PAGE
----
On 16 February 2017, the European Parliament debated the report and recommendation put forward by the Legal Affairs Committee on the legal, ethical and social issues raised by the steady incursion of robots into increasing areas of human activity (see our previous article here).
Disappointingly for those hoping for some futuristic proposals to come out of Europe’s legislature, the plenary rejected the most controversial proposals such as imposing a tax on the use of robots to replace human workers in manufacturing to fund a universal basic income.
Despite this approach having some high-profile proponents, not least Bill Gates, it was probably the right decision. Taxes are very blunt instruments and frequently have unforeseen consequences as businesses turn from the straightforward objective of maximising productivity and profit to that of minimising the tax liability on those profits. Instead, a more complex and considered approach needs to be devised – though whether it is possible to foresee how robots will affect industries at large sufficiently accurately to devise any such scheme seems unlikely. Robot surgeons, coffee bar tenders, care home assistants, and of course autonomous vehicles will disrupt their respective sectors of the economy in different ways and the rents derived from using them will not depend solely on the use of mechanical rather than human labour but on the costs structures, ownership models and intellectual property invested in using them as well.
The proposal for a specific legal status for robots, so that at least the most sophisticated autonomous robots could be established as having the status of electronic persons with specific rights and obligations, was also rejected.
The liability question
One question that was taken more seriously was that of liability for damage caused by robots. By definition, if a robot is autonomous then any damage it causes is not a result of a conscious or negligent act by any human being. Product liability is one way to address this, but the manufacturer of an autonomous robot might reasonably object to being held liable for an act if the robot had been instructed by its purchaser to carry out a task which caused the damage and which was not foreseeable by the manufacturer.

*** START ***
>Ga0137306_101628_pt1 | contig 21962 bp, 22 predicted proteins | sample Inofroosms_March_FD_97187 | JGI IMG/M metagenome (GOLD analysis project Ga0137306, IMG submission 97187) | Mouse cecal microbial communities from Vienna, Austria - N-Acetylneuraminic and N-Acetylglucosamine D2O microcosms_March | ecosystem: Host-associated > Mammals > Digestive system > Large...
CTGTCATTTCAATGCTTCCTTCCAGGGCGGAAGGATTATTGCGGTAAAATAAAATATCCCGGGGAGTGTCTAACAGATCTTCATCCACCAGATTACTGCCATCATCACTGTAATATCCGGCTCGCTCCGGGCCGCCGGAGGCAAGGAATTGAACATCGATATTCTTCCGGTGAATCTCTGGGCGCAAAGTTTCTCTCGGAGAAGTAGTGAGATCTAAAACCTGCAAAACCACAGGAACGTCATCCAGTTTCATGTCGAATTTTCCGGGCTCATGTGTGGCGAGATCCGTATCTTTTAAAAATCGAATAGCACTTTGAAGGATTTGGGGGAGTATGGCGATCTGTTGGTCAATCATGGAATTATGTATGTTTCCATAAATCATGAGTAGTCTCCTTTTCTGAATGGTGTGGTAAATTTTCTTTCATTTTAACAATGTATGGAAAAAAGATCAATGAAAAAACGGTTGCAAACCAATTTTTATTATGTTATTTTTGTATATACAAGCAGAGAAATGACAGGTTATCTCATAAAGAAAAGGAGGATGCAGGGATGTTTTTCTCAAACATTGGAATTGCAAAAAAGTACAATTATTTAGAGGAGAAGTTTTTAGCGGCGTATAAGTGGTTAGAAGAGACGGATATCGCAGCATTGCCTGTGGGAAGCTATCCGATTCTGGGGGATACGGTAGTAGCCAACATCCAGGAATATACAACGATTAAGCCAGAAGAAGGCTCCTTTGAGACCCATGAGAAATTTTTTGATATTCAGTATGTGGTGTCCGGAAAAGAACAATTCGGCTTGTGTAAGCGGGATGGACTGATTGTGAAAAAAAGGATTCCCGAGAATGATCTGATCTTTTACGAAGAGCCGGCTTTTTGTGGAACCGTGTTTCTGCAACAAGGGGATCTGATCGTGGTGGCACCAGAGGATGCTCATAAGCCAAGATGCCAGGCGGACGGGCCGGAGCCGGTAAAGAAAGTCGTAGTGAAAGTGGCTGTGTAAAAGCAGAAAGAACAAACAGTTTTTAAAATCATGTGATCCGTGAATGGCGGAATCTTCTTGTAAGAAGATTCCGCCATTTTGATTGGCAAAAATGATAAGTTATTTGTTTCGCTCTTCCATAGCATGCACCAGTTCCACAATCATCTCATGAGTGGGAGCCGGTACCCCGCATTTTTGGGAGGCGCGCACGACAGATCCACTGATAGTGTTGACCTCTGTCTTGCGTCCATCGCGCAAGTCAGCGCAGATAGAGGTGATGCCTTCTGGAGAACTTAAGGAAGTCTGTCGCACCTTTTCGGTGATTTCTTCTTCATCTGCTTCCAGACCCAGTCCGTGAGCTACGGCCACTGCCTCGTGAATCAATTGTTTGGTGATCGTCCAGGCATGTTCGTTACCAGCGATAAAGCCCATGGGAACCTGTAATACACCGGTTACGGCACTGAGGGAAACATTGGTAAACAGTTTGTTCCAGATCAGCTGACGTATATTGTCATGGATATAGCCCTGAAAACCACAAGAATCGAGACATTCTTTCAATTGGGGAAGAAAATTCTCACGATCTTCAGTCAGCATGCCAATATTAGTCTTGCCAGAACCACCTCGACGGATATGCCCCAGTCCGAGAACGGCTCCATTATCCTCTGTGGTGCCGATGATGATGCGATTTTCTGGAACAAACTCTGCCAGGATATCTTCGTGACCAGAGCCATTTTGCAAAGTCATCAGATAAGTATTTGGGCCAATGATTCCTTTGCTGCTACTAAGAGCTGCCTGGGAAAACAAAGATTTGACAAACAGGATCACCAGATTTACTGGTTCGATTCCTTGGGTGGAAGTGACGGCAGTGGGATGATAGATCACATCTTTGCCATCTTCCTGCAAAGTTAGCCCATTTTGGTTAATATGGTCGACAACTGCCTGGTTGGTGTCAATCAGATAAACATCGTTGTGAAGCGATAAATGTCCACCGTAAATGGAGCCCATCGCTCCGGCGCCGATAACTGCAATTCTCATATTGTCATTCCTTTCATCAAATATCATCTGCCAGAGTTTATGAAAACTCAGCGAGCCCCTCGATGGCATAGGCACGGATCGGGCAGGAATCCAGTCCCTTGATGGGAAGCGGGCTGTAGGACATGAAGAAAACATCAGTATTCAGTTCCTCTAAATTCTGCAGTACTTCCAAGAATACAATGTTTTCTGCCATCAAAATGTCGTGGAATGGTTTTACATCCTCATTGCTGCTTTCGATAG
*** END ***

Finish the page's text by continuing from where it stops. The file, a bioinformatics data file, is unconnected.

The proposed insurance approach suffers from a similar problem – even if all parties connected to a given robot are required to hold insurance for its actions there will still be obvious scope for argument as to which insurer should accept the claim. The European Parliament did not descend to details of how liability should be handled, but called for establishing “a compulsory insurance scheme where relevant and necessary for specific categories of robots” to cover for the potential damage caused by robots. One possibility is to create a general fund for all smart autonomous robots; another would be specific funds for different robot categories.
Regulating the robots?
Regulation of robots is unlikely at this stage. It would be an obvious mistake to rush in with powerful laws imposing liability on developers or manufacturers only to find that as a result all of the research and development moves to less constraining jurisdictions. California is finding this happening with the testing of autonomous vehicles, given its regulations requiring developers to record and report incidents when other states are more laissez faire.
In any case, the problem is nuanced: regulation, if and when any is introduced, needs to differentiate between the different technology and use cases, such as autonomous vehicles (including driverless cars and drones), industry robots (such as production line machines), and semi-autonomous robots used in a public setting (including in the workplace, public spaces and public facilities and in homes).
In the circumstances, the principle of continued monitoring and even preparation for a future age of robots is the only rational way forward, so the proposed European agency for robotics and AI, to be staffed by regulators and technical / ethical experts, may also find a place in the Commission’s ultimate proposal.
The European Commission’s proposals, when they emerge, will have to go through the Parliament and the Council before becoming law. So, there are likely still to be a couple of years to go before any new legislation is in effect. But at least the European Union is participating in the ‘first wave’ of legislation rather than being left following principles established by other jurisdictions such as the USA, Japan and South Korea.